About six years ago, the BugLady posted three episodes about galls. What are galls? Technically speaking, a gall is an abnormal growth or swelling of external tissues. In animals, “gall” may refer to a sore or callus caused by chafing, and the same definition applies to the thickened “scar tissue” that occurs where two tree limbs rub against each other. “Gall” (alternately, “canker”) also refers to a plant tissue growth triggered by bacteria or fungi. The “bug-centric” among us, however, think of galls in narrower terms—they are the variously-shaped growths instigated by arthropods on plant tissue (the name “gall” refers to the bitter taste of some tannin-rich galls).
Here’s the general formula for gall formation: Mom lays/injects her egg(s) onto/into plant tissue, and when the eggs hatch, the young insects (there are gall-making wasps, flies, beetles, moths, thrips, and aphids) or mites burrows inside, if it’s not there already. There are several ideas about what happens next. One is that the critter releases a chemical that is similar to the plant’s growth hormones, which causes the plant to produce extra tissue where the larva/nymph is. Alternately, Mom deposits the chemical inside when she oviposits. Or, the trigger might be mechanical irritation of the plant tissue, or there may be a viral component. In any case, dinner is served—the gall insect feeds on the inside of the gall. According to Lawlor (Discovering Nature Close to Home), a developing larva/nymph can secrete an enzyme that converts plant starch into energy-rich sugars that feed the plant as well as the gall-maker and that continue to stimulate the growth of the gall. One author calls them “cell pirates.” Bottom line—the nymph/larva is contained in one spot but has a supply of food in a climate-controlled compartment. Win-Win.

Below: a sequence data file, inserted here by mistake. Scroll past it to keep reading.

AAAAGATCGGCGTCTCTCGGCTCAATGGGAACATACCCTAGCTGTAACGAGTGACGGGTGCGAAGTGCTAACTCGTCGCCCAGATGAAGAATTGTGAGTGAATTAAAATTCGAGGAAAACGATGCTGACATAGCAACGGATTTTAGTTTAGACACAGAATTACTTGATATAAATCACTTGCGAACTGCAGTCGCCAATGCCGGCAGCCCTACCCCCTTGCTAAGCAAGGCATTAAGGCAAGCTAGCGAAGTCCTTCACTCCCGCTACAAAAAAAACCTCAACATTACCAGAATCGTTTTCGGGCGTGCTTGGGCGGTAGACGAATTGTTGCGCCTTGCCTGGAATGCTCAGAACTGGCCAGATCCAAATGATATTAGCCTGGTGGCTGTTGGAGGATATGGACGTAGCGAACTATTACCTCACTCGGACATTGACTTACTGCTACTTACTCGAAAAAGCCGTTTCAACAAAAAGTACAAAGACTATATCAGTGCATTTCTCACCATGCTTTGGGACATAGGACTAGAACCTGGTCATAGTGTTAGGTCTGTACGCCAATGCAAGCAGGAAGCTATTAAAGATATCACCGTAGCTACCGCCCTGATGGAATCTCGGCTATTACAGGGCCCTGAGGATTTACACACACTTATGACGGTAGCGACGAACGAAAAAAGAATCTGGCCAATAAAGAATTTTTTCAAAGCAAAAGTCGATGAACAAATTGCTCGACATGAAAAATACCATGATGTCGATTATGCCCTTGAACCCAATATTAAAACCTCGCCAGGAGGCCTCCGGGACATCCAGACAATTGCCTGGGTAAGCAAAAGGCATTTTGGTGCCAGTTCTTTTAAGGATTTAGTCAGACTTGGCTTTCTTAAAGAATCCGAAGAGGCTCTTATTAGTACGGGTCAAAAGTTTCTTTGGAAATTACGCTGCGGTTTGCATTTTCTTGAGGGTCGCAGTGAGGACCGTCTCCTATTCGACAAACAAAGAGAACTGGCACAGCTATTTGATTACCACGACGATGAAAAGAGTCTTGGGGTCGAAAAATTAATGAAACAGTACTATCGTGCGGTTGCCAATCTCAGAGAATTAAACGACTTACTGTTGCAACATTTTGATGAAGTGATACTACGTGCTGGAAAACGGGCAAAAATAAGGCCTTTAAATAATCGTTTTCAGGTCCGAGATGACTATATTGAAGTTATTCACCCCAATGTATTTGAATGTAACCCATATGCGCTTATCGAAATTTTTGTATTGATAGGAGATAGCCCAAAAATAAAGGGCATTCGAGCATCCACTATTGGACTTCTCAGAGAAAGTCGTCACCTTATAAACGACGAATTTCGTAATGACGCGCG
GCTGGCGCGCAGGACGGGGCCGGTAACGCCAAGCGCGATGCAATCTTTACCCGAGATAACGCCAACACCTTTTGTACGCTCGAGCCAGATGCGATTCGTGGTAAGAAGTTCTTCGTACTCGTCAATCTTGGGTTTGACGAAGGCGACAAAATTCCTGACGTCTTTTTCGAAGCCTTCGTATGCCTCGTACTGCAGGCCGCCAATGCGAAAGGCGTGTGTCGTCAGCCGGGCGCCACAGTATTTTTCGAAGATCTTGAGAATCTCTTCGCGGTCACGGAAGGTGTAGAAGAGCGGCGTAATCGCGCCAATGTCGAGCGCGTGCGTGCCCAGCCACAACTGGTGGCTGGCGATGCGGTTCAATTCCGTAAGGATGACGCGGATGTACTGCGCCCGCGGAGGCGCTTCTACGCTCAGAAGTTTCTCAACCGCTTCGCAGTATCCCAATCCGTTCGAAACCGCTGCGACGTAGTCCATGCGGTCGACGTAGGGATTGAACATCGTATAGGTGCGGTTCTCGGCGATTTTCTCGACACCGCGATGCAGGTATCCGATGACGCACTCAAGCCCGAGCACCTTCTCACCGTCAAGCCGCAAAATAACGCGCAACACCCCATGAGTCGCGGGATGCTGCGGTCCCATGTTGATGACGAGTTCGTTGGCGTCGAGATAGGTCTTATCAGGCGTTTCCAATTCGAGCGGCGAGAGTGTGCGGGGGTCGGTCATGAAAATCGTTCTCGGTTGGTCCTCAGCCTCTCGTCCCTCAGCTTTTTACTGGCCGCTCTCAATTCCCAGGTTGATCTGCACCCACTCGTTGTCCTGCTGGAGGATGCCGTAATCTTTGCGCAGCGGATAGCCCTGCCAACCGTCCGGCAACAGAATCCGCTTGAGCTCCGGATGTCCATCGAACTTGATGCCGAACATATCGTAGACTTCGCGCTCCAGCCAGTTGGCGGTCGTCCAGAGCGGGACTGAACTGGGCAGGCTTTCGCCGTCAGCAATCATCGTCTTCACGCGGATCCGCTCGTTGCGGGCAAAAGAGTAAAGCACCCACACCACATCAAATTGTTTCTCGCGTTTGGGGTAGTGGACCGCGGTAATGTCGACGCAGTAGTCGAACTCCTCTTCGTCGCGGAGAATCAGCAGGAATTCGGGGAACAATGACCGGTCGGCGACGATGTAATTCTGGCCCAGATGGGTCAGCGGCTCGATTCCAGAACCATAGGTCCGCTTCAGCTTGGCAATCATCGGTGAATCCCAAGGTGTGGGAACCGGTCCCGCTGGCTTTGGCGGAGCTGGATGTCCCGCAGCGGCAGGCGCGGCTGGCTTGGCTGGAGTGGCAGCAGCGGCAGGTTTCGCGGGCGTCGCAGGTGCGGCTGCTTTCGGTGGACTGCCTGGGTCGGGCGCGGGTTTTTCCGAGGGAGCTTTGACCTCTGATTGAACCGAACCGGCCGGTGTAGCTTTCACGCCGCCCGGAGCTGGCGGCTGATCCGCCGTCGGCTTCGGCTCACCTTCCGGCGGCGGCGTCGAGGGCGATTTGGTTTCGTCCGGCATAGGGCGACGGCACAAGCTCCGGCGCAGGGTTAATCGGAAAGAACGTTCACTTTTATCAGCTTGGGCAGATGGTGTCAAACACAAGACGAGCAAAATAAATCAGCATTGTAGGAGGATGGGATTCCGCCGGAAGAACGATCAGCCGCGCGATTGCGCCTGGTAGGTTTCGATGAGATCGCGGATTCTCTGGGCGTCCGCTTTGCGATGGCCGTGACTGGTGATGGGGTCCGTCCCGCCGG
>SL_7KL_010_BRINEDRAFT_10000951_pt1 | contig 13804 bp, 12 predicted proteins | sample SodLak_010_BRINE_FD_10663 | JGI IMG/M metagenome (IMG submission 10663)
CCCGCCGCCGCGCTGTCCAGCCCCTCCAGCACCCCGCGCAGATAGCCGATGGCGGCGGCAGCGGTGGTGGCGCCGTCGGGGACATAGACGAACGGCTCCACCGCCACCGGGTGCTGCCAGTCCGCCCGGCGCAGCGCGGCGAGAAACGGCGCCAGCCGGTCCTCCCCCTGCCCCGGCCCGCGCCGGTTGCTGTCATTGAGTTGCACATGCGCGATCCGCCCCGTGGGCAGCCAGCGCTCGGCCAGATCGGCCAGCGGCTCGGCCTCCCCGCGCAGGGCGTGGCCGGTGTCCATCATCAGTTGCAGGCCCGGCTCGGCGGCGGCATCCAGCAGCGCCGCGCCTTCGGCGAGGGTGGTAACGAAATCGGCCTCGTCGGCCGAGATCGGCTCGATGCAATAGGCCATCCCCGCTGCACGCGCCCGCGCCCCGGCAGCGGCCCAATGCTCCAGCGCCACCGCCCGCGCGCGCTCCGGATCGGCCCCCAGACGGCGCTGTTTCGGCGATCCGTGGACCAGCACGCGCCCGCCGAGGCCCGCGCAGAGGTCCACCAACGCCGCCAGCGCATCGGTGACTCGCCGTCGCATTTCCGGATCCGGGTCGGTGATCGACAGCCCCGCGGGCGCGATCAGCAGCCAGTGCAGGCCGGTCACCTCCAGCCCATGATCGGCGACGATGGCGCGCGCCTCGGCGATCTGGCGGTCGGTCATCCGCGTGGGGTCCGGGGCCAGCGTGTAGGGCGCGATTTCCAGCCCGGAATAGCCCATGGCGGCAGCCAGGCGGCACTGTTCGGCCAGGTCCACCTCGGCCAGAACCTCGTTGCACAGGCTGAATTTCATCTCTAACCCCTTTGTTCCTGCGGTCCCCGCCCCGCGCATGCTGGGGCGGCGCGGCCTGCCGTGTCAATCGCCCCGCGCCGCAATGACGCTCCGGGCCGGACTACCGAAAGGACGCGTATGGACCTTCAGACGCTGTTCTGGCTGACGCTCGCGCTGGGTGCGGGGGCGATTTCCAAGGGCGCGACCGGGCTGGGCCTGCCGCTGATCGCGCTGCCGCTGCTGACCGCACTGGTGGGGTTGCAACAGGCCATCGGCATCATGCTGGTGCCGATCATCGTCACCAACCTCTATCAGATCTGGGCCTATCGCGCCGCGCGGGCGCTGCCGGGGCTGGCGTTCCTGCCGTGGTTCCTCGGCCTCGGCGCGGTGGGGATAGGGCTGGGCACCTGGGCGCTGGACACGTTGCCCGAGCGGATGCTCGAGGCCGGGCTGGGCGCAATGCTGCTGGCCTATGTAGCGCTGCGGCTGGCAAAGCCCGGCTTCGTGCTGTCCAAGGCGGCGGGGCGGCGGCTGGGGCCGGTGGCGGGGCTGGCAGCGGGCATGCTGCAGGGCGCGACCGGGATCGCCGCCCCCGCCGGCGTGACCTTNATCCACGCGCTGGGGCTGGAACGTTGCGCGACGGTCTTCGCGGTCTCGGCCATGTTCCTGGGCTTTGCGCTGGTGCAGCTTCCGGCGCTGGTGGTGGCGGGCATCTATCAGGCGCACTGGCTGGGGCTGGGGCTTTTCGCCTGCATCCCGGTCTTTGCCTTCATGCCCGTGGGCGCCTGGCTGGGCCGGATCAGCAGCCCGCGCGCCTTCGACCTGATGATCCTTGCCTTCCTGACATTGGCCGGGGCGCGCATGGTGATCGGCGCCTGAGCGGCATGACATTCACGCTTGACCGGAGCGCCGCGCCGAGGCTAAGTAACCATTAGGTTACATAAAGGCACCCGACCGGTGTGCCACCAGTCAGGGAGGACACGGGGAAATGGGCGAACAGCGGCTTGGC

But, there are drawbacks. It’s pretty tight in there, so larvae/mites tend to be small with greatly reduced legs and antennae, (adults are seriously tiny, too—the galls are far more conspicuous than their makers. Despite the clever disguise, gall-makers are found by parasitoids and predators (birds and chipmunks love them) and by intruders—some benign (a group of tiny animals generically known as inquilines, from the Latin inquilinus for lodger, that simply co-habit), and some not (mites or parasitoids or beetles that lay eggs inside the gall and/or eat the gall-maker). Though they might look unsightly, galls generally do not harm their host plants, except in big outbreaks (gall insects, sensibly, do not kill the hand that feeds them).